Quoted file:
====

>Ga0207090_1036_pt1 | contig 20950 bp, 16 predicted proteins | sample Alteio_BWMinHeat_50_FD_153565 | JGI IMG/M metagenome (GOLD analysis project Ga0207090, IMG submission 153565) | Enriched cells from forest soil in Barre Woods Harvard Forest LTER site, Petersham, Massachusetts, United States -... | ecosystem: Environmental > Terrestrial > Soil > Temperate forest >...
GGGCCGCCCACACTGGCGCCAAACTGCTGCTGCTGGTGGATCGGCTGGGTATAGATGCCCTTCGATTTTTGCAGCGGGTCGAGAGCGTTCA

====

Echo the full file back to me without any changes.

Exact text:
>Ga0207090_1036_pt1 | contig 20950 bp, 16 predicted proteins | sample Alteio_BWMinHeat_50_FD_153565 | JGI IMG/M metagenome (GOLD analysis project Ga0207090, IMG submission 153565) | Enriched cells from forest soil in Barre Woods Harvard Forest LTER site, Petersham, Massachusetts, United States -... | ecosystem: Environmental > Terrestrial > Soil > Temperate forest >...
GGGCCGCCCACACTGGCGCCAAACTGCTGCTGCTGGTGGATCGGCTGGGTATAGATGCCCTTCGATTTTTGCAGCGGGTCGAGAGCGTTCA